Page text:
Fears loom over internet access towards elections in DRC

It's uncertain how the incumbent administration, led by Felix Tshisekedi, will treat political dissension and handle freedom of speech online

Fears loom over internet access towards elections in DRC
Photo by Sergey Pesterev / Unsplash

As the Democratic Republic of Congo (DRC) holds its general elections this week, worries over the restriction of voters’ rights are rising. Its internet, which has allowed many Congolese access to information in the last decade, is a prime focus of the concerns. 

The Central African country will go to the polls on Wednesday, December 20, 2023, for the first time since 2018, when it finally but dramatically marked a peaceful transition of power. But, given how it went down last time, it is unclear how the regime will protect citizen’s digital rights. 

It is also uncertain how the incumbent administration, led by Felix Tshisekedi, will treat political dissents and handle freedom of speech online. Tshisekedi’s predecessor, Joseph Kabila, who ceded office after an unconstitutional 18-year rule, often resorted to cutting off internet access to quell rising anti-Kabila sentiments. 

For 20 days during the last elections, authorities shut down internet access, branding it as an action against the spread of fake news. The censorship put millions of observers in the dark and encumbered the transmission of results from remote polling centers to central compiling centers.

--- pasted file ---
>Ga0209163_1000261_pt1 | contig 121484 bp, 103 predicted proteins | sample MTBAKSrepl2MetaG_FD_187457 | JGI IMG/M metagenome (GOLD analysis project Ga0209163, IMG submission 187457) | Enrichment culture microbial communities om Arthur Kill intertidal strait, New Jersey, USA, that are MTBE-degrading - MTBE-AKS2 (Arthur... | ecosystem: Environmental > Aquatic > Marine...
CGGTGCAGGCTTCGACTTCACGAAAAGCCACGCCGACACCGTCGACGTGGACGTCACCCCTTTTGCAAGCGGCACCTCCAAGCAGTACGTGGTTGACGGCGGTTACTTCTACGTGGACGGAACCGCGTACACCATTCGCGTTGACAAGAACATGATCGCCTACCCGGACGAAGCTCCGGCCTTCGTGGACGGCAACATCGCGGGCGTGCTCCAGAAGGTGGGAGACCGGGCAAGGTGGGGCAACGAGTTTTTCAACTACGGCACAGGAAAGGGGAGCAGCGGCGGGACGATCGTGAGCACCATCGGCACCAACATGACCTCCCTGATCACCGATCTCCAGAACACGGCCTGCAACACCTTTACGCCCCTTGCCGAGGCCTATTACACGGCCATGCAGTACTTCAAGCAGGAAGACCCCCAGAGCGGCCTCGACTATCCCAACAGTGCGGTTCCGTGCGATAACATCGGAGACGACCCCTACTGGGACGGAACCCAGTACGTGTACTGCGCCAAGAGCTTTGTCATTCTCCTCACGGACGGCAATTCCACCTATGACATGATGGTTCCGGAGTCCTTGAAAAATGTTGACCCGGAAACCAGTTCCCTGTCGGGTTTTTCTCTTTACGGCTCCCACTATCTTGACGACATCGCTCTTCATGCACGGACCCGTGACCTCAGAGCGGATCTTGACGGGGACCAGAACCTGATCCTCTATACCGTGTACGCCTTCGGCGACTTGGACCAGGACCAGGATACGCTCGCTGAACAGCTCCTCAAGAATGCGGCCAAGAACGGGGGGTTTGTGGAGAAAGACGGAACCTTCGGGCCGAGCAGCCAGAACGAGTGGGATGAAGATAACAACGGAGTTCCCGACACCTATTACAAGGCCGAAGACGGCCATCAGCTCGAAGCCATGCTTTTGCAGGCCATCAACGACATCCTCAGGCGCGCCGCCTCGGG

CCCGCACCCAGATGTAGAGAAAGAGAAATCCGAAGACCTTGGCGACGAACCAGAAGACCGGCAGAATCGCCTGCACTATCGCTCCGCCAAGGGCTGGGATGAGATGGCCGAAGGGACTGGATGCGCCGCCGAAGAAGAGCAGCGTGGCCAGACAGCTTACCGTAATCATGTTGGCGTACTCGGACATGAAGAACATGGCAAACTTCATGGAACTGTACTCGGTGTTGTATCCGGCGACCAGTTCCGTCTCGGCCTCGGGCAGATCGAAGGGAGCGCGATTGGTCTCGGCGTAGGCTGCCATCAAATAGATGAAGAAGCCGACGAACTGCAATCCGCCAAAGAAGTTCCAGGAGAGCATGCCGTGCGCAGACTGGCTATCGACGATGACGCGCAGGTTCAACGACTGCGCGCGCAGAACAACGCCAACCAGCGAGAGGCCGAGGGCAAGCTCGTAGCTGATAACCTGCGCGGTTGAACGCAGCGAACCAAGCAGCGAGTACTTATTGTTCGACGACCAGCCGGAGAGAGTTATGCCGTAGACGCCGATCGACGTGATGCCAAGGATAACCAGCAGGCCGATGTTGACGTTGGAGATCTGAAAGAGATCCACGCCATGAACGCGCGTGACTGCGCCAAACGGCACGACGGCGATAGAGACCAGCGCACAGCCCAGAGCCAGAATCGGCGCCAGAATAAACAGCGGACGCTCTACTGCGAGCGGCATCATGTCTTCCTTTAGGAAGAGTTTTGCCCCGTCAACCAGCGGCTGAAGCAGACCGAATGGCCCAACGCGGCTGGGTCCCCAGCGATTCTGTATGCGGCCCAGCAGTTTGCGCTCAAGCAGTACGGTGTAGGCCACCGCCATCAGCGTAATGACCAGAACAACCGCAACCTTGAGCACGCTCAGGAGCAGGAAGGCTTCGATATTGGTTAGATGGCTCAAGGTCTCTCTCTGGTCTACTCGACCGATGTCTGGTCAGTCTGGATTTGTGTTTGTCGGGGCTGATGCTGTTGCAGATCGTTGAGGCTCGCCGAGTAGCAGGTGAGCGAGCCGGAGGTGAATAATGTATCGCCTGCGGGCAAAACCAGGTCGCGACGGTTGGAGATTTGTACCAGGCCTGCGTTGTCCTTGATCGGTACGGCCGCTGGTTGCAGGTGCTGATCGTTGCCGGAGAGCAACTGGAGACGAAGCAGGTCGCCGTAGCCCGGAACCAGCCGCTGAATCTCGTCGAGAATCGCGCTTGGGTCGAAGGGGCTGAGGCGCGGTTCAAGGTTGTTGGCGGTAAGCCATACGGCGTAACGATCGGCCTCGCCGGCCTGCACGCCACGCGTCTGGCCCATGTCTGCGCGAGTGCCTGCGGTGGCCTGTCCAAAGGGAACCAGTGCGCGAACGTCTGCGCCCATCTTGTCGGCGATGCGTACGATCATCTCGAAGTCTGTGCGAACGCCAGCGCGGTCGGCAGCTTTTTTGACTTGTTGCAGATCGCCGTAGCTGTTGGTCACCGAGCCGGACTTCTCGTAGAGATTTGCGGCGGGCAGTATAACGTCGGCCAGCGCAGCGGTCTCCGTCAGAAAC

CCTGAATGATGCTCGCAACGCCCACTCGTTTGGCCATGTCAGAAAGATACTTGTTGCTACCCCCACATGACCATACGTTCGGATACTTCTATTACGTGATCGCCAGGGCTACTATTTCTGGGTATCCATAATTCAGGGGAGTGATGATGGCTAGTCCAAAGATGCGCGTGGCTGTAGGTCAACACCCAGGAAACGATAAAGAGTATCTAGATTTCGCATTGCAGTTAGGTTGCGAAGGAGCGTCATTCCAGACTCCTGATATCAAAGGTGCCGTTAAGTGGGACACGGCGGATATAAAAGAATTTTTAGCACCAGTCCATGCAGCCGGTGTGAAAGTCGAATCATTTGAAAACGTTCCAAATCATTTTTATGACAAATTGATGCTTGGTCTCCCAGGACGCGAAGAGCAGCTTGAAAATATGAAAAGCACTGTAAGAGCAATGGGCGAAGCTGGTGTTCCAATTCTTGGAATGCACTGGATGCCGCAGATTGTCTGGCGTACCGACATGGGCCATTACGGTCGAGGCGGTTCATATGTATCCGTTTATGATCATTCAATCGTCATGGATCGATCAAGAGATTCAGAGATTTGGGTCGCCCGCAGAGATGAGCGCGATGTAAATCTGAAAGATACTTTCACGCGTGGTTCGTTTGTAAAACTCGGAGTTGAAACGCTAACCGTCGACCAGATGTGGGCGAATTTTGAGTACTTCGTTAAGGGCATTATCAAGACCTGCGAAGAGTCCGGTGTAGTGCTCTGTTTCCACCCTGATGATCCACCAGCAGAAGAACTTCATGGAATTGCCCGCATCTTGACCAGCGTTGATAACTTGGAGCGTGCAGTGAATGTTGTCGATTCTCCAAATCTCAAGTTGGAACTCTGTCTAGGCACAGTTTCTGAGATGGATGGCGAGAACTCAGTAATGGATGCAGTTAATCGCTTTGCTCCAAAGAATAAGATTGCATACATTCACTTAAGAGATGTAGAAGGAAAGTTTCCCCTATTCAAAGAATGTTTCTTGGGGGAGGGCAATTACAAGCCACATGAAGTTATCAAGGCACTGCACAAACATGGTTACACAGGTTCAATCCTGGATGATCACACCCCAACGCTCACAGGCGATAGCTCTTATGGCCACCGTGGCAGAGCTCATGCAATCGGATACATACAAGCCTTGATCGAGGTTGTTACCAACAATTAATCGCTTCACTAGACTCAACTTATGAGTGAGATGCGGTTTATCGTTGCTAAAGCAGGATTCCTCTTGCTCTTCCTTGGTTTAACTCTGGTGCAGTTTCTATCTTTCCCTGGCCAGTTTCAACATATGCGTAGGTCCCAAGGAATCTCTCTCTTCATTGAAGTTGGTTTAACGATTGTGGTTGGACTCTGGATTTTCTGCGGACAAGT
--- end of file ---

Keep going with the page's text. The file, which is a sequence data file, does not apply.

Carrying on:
In 2017 and 2018, authorities also restricted access to services like WhatsApp and Facebook to interfere with communication among protesters. This was possible, thanks to a 2002 law that allows the government to seize control of communication platforms to protect national security. 

In the run-up to the expiration of Kabila’s mandate in 2016, authorities ordered the blockage of social media. Amid escalating political conflicts that sometimes resulted in violence, elections were delayed for at least two years before Tshisekedi came into power. 

Since 2019 when Tshisekedi officially first became the president of the DRC, there has been no record of internet censorship in the country, in contrast to some of its Central African neighbors. However, the 5-year break has not been enough to clear public doubts. 

In an open letter, digital rights advocacy group AccessNow, alongside KeepItOn —a coalition of 300 organizations in 105 countries committed to fighting internet shutdowns globally—called on President Felix to ensure citizens have access to all digital communication channels throughout the upcoming elections. 

“As the people of the DRC prepare to vote, your government must adopt and prioritize measures that advance human rights, by enabling unrestricted access to information and avenues for freedom of expression, assembly, and association— both offline and online. This will also contribute to an inclusive, free, and fair election process”, the postal reads

The turnout of the elections will play a critical role in determining whether or not internet freedom has come to stay in the country. 

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